The monsoon season has begun in Indonesia, and in Muncar it is raining almost every day. The rains wash vast volumes of trash from East Java’s many streams and rivers out into the ocean. While marine debris is an issue that I was already aware of, what I did not know was how much it affects the livelihoods of small-scale fishermen.

The Sustainable Fisheries team conducts regular port monitoring surveys, and these provide a great opportunity to talk to fishers and learn about their daily lives. This week fishers have been returning to port much earlier than usual. The arriving rains mark the end of the fishing season, and for a few months it is harder to catch fish. But in recent years, the rains have also brought an additional challenge, and it is one that gets worse every year.

Madi, a drifting gillnet fisherman from Muncar, explained, “During the rainy season there are more plastic bags, bamboo and other trash floating in the ocean. Especially during the falling tide, this trash can become tangled in our nets. It takes us a long time to clean our nets after fishing, and sometimes they can become torn or damaged. Whereas usually I will set my nets three or four times per night, at the moment I only have time to set once.”.

 

marine debris in Munacr

The monsoon rains wash marine debris onto the shorelines around Muncar’s fisheries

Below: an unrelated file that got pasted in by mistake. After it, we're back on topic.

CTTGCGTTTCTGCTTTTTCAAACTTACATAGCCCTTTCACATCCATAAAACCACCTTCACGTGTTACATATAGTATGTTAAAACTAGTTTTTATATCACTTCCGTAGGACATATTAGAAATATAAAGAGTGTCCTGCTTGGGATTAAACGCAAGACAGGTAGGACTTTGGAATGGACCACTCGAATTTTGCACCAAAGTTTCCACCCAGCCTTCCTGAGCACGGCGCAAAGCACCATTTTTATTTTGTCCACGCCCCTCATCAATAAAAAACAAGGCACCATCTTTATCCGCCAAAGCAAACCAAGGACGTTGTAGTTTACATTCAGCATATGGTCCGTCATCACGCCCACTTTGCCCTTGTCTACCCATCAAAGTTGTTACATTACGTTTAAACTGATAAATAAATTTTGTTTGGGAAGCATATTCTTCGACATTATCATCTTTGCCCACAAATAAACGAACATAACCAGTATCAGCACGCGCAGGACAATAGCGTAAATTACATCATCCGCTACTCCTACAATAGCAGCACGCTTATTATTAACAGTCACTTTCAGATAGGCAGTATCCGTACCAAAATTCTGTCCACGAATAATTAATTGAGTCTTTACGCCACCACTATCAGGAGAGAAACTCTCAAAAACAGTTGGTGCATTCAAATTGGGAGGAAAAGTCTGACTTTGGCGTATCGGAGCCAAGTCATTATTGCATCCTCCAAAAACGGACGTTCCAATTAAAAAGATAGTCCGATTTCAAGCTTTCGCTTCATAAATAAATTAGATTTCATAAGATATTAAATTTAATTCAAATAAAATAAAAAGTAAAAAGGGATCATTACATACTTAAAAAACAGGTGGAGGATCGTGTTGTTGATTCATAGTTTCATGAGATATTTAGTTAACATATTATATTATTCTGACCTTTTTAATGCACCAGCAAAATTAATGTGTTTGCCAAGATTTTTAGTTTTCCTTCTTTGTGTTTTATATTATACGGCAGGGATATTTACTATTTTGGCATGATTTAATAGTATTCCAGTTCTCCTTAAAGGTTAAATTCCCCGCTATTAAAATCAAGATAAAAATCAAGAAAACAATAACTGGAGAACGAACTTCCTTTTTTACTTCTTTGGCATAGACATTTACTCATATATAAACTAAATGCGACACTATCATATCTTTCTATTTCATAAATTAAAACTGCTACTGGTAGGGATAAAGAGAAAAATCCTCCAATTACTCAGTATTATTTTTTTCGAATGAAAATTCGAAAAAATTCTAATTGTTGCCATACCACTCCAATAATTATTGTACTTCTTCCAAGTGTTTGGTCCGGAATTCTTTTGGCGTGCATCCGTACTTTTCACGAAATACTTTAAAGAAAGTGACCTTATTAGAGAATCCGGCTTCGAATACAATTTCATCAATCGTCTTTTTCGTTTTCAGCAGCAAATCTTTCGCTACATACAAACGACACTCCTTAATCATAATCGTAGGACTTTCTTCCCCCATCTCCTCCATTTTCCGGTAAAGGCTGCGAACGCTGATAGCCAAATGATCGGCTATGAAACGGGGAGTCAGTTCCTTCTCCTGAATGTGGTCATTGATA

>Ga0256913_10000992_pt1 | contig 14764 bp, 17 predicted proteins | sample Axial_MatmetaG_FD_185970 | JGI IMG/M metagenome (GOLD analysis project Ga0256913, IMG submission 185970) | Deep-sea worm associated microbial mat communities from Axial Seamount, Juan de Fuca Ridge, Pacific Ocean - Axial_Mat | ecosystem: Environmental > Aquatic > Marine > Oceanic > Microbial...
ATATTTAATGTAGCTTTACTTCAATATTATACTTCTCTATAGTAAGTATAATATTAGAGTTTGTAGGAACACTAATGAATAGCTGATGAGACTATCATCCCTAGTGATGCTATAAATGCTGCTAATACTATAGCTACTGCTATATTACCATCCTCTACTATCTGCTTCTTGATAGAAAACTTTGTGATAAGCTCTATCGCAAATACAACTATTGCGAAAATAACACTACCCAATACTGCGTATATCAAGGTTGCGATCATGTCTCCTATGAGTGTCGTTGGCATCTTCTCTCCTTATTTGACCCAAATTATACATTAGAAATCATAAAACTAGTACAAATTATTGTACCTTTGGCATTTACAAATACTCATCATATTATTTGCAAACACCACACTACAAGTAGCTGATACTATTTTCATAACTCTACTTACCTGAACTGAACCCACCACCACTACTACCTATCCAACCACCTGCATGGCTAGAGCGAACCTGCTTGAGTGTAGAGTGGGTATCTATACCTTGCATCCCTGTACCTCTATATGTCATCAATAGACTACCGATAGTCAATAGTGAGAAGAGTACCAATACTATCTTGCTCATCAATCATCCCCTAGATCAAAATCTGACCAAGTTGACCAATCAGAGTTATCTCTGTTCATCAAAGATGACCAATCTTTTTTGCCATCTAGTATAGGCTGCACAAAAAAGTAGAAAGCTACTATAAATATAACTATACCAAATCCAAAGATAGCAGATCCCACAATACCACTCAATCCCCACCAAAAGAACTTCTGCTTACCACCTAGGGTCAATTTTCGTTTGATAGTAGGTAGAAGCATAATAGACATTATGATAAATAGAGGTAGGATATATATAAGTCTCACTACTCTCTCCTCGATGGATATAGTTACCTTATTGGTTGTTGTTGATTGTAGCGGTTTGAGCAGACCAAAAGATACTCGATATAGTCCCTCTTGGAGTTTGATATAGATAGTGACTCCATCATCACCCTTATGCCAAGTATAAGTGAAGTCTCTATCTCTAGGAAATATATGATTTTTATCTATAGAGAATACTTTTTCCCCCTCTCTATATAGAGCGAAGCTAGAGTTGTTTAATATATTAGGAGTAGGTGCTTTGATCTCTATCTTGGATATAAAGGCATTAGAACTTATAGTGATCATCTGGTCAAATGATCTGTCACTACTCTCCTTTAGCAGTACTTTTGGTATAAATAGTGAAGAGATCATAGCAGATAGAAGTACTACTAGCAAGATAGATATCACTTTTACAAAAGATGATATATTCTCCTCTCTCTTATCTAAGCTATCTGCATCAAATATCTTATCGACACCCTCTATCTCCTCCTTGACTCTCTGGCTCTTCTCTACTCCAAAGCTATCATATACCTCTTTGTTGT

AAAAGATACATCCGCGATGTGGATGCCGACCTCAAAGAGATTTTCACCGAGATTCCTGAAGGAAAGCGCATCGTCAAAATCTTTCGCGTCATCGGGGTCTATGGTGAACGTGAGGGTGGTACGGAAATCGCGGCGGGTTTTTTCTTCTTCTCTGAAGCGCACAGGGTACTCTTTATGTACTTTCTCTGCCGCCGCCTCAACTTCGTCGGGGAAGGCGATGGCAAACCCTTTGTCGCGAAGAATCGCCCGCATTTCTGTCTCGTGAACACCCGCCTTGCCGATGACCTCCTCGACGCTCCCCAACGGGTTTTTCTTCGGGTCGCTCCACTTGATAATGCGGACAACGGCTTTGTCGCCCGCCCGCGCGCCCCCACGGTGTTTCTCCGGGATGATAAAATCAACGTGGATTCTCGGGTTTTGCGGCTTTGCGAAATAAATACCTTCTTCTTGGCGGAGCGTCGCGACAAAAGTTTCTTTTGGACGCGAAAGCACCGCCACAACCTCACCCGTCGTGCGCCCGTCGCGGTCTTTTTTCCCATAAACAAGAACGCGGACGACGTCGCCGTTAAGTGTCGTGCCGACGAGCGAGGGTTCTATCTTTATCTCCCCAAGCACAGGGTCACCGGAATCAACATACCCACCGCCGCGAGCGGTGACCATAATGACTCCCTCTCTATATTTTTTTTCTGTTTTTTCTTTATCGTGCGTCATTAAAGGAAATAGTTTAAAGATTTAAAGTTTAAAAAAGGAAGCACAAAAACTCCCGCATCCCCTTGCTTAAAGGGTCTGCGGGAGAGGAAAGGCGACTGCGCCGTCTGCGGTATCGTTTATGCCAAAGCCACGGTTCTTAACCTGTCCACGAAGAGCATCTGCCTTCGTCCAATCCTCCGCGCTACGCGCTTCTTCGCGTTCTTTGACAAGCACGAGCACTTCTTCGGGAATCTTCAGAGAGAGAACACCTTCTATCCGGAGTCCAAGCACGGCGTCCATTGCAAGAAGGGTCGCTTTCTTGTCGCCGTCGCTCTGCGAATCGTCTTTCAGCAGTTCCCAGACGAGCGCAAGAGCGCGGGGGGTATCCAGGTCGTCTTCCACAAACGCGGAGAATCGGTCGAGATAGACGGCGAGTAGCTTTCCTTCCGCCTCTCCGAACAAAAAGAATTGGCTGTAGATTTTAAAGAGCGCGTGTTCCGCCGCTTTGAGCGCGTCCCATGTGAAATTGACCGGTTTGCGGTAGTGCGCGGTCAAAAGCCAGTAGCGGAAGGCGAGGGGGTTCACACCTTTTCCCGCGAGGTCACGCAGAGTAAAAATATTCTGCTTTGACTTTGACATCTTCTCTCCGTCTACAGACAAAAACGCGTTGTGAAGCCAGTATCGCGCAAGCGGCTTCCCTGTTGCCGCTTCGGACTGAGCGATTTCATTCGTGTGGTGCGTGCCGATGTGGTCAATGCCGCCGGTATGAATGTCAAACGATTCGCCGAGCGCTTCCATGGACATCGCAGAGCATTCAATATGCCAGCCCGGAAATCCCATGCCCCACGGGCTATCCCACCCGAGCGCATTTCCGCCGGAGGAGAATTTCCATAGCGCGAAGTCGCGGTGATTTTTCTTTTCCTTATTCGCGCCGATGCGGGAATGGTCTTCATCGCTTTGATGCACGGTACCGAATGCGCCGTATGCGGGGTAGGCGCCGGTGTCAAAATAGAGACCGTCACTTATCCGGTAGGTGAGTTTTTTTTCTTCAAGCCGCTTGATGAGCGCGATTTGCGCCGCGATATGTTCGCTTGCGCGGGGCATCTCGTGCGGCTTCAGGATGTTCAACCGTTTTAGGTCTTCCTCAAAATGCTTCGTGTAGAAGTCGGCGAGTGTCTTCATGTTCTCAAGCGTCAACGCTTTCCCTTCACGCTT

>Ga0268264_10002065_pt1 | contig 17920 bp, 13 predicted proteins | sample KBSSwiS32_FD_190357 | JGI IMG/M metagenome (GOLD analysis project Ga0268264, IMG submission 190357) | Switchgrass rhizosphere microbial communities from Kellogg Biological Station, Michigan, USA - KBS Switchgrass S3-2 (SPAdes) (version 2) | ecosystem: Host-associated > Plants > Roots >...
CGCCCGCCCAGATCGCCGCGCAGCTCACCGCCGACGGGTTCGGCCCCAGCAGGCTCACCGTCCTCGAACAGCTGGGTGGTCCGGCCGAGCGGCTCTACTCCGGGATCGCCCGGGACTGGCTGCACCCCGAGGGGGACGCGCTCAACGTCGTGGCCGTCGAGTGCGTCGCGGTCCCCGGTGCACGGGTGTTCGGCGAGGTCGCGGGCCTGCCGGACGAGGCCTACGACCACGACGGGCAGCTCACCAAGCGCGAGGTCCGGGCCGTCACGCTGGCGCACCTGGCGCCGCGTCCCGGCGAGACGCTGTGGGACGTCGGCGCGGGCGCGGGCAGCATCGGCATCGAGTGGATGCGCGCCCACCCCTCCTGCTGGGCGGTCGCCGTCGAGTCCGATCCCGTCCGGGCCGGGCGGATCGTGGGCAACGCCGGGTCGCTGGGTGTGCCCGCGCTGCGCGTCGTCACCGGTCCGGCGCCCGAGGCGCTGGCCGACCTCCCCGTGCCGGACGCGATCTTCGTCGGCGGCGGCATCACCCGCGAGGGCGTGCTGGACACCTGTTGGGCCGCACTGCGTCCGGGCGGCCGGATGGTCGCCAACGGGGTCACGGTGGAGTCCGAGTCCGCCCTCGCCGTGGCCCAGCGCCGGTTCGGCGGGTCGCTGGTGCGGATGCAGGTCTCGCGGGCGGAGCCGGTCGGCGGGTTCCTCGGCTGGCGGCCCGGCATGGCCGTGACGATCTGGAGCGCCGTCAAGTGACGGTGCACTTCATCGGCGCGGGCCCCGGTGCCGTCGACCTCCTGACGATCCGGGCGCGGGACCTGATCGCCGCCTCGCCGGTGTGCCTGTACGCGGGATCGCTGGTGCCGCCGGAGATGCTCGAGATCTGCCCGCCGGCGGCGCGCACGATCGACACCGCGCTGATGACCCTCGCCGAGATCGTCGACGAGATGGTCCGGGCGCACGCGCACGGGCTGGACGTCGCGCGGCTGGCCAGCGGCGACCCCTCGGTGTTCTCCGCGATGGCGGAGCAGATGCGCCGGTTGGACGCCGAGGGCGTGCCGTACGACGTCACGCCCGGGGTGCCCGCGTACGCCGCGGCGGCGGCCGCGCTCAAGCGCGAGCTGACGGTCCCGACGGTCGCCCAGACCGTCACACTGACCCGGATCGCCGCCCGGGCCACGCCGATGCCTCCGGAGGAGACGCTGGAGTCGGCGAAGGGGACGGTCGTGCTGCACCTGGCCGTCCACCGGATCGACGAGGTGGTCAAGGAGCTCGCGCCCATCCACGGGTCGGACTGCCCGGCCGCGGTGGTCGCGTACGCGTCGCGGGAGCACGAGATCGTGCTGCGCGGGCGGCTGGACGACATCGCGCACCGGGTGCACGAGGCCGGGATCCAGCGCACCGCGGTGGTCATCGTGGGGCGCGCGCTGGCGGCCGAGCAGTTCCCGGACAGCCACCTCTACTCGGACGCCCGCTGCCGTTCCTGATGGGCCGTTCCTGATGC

Marine debris is a major threat to ocean health, affecting marine species and their habitats.By 2050 there will be more trash than biomass in the ocean¬†according to the Ellen MacArthur Foundation. Indonesia is the world’s second biggest ocean polluter, exceeded only by China.

But there is hope. Via the United Nations Clean Seas Campaign, Indonesia has committed to reduce marine plastic debris by 70% by 2025. Our government is creating a National Plan of Action for Marine Plastic Debris that will contain integrated strategies for keeping Indonesia’s lands, coasts and seas free from trash.

In coastal areas such as Muncar the impacts of marine debris on local environments, communities and economies is clear. Muncar is a hotspot where solutions to this problem are urgently needed. Alongside the developing national initiatives, there is a need for immediate local actions, including improving waste management and increasing the information and education available to local communities.

During my conversations with fishers this week I have learned a lot. While I knew that marine debris is a major threat to marine wildlife and ecosystems, I now have a better appreciation of the impacts on coastal communities and their livelihoods.